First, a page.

FIG. 14 is a cross-sectional diagram similar to FIG. 13, but showing the formation of the wide-beam option when light source 100 is retracted, as shown in FIG. 12. Chip 101C emits left ray-fan 601 onto reflector 102R, which thereupon reflect the rays upwards through the lens. Right ray-fan 602 goes directly to the lens. The direct and reflected rays combined to produce a ±25° beam. The different position of lens 104 relative to chip 101C, as well as the different cut-off angle between the reflected ray fan 601 and direct ray fan 602, affects the angle of spread of the exiting beam.

Although terms of orientation such as “upper” and “lower” have been used, generally with the light source at the “lower” end of the luminaire and the light beam emerging from the “upper” end, the luminaires described may be used in any orientation. For example, a ceiling-mounted luminaire will usually have the light source uppermost and the emerging light beam directed downwards.

In the mirror lens embodiments described and illustrated, the lens is mounted flush to the exit aperture of the secondary mirror section, or the last and outermost of the secondary mirror sections, if there are several. In the retracted configuration and any less than fully extended configuration, the exit end of the outermost active mirror section abuts the inlet side of the lens. For example, in FIG. 12 the primary mirror 102R is the only active mirror section, and abuts the lens 104. In a position intermediate between FIGS. 11 and 12, the secondary mirror 103R is partially active and is the last active mirror section, abutting the lens 104, whereas the inner mirror 102 is spaced from the lens 104. There is a short amount of travel close to the position of FIG. 12, from where the smaller, primary mirror 102R separates from the lens 104 until the cone of light from the primary mirror 102 reaches the lip of the secondary mirror 103R, corresponding to the dotted line position 21 in FIG. 2 or 22 in FIG. 3. However, that short amount of “lost” travel with no change in the active mirror configuration does not affect the basic principle underlying the embodiments.

As additional examples, see the position of the largest mirror 52 in FIG. 5A and between FIGS. 5A and 5B, the largest mirror 72 in positions near to FIG. 7B, and the smaller secondary mirror 53 in FIG. 5B and between FIGS. 5B and 5C. This has the advantage of ensuring a predictable positioning of the active mirror surfaces relative to the lens in a simple manner. Any inactive mirror sections (smaller secondary mirror in FIG. 5C) may for mechanical simplicity remain parked abutting the lens. However, that is not necessary, and the mirror sections in FIG. 5C or FIG. 7B could have a position similar to that shown in FIG. 2, in which the exit apertures of the outer sections are above the exit apertures of the inner sections, but below the cone of the beam emerging from the last active section. The latter position eliminates the “lost” travel mentioned above.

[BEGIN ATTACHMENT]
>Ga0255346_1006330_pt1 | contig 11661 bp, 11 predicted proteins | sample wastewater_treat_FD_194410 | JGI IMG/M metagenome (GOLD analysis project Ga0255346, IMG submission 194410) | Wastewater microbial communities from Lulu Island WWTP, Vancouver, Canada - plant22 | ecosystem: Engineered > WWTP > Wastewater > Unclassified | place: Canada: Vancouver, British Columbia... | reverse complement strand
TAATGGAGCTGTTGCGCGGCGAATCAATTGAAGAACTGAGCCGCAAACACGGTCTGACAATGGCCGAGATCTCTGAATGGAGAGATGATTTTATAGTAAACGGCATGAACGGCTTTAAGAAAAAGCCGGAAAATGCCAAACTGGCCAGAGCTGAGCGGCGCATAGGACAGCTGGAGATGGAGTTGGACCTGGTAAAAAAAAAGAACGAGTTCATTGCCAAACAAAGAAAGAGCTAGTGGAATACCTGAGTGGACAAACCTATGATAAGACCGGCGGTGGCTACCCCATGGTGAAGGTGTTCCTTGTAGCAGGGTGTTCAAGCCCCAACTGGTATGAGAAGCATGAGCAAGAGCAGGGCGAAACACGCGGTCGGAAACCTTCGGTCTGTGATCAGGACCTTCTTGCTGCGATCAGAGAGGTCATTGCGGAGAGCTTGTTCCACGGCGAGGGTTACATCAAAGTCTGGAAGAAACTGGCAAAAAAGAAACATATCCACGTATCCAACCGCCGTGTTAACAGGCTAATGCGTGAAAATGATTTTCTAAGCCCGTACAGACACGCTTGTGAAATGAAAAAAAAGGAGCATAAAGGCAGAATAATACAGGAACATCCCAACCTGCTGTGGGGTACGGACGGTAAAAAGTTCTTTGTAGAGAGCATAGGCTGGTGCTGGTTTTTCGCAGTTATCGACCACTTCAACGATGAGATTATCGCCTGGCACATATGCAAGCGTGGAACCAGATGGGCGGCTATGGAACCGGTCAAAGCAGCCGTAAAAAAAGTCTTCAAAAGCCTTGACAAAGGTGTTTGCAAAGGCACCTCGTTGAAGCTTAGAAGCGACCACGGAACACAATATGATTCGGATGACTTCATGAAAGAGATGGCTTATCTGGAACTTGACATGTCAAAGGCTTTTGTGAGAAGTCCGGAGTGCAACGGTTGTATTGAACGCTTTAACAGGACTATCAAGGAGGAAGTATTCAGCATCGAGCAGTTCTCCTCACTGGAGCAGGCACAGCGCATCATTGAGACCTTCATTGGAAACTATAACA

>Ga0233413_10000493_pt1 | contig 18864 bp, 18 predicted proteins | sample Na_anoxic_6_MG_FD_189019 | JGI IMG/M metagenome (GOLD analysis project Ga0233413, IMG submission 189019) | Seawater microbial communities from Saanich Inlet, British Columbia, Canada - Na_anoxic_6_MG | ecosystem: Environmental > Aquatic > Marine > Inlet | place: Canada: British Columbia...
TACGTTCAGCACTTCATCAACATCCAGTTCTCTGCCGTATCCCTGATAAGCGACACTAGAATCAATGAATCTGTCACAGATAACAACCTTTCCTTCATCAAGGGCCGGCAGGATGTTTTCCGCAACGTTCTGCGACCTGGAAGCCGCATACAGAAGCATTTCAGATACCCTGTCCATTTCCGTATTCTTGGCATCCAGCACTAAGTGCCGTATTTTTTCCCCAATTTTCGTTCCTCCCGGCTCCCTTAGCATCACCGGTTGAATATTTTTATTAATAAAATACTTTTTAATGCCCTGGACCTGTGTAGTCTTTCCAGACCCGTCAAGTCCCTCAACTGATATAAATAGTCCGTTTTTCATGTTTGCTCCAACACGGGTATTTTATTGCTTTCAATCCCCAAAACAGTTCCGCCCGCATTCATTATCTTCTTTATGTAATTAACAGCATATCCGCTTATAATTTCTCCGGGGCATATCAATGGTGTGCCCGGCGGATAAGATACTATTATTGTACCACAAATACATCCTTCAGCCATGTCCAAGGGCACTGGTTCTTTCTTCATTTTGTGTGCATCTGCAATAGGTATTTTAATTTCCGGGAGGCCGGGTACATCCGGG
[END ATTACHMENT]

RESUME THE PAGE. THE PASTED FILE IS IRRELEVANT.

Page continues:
In an intermediate position between two of the defined positions, the inner mirror section or sections may be contiguous end to end starting at the light source and the outer mirror section or sections may abut the lens if there is a lens. The outermost active mirror section has only part of its length nearest the lens or exit end active, and is the only active mirror section that is not contiguous end-to-end with the preceding mirror section. That configuration is optically predictable and mechanically simple to achieve, but other configurations are possible.

The movement of the different sections relative to one another has been described. In many practical embodiments, either the source or the outermost mirror section will be mounted to a fixed, adjustable, or movable support, and the other sections will be moved relative to that mounted section.

For simplicity, the embodiments described are circularly symmetric about the center of the light beam. However, other shapes are of course possible.

Although CPC and conical reflectors have been described, other shapes may be used to embody the same zoom principle.

Reference is made to an earlier paper by one of us, Julio Chaves and Manuel Collares Pereira, “Variable geometry nonimaging optics devices”, Proceedings of the SPIE conference on Nonimaging Optics: Maximum Efficiency Light Transfer VI, San Diego, Calif., USA, July 2001, which is incorporated herein by reference in its entirety. That paper describes in more detail optical geometries in the 2D case for certain variable-angle nonimaging optical devices.

Although certain specific embodiments have been described, the skilled reader will understand how features of different embodiments may be combined in a single device.

The preceding description of the presently contemplated best mode of practicing the invention is not to be taken in a limiting sense, but is made merely for the purpose of describing the general principles of the invention. The full scope of the invention should be determined with reference to the claims.

U.S. PATENT DOCUMENTS
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Reference
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Classifications
U.S. Classification362/281, 362/352, 362/304, 362/280, 362/277, 362/346, 362/297
International ClassificationF21S8/00, F21V17/02
Cooperative ClassificationG02B19/0061, G02B19/0028, F21V14/04
European ClassificationG02B17/08N1, F21V14/04
Legal Events
DateCodeEventDescription
Jan 26, 2010ASAssignment
Owner name: LIGHT PRESCRIPTIONS INNOVATORS, LLC,CALIFORNIA
Free format text: ASSIGNMENT OF ASSIGNORS INTEREST;ASSIGNORS:FALICOFF, WAQIDI;CHAVES, JULIO C.;SIGNED BETWEEN 20100121 AND 20100125;REEL/FRAME:23849/367
Free format text: ASSIGNMENT OF ASSIGNORS INTEREST;ASSIGNORS:FALICOFF, WAQIDI;CHAVES, JULIO C.;SIGNING DATES FROM 20100121 TO 20100125;REEL/FRAME:023849/0367
Owner name: LIGHT PRESCRIPTIONS INNOVATORS, LLC, CALIFORNIA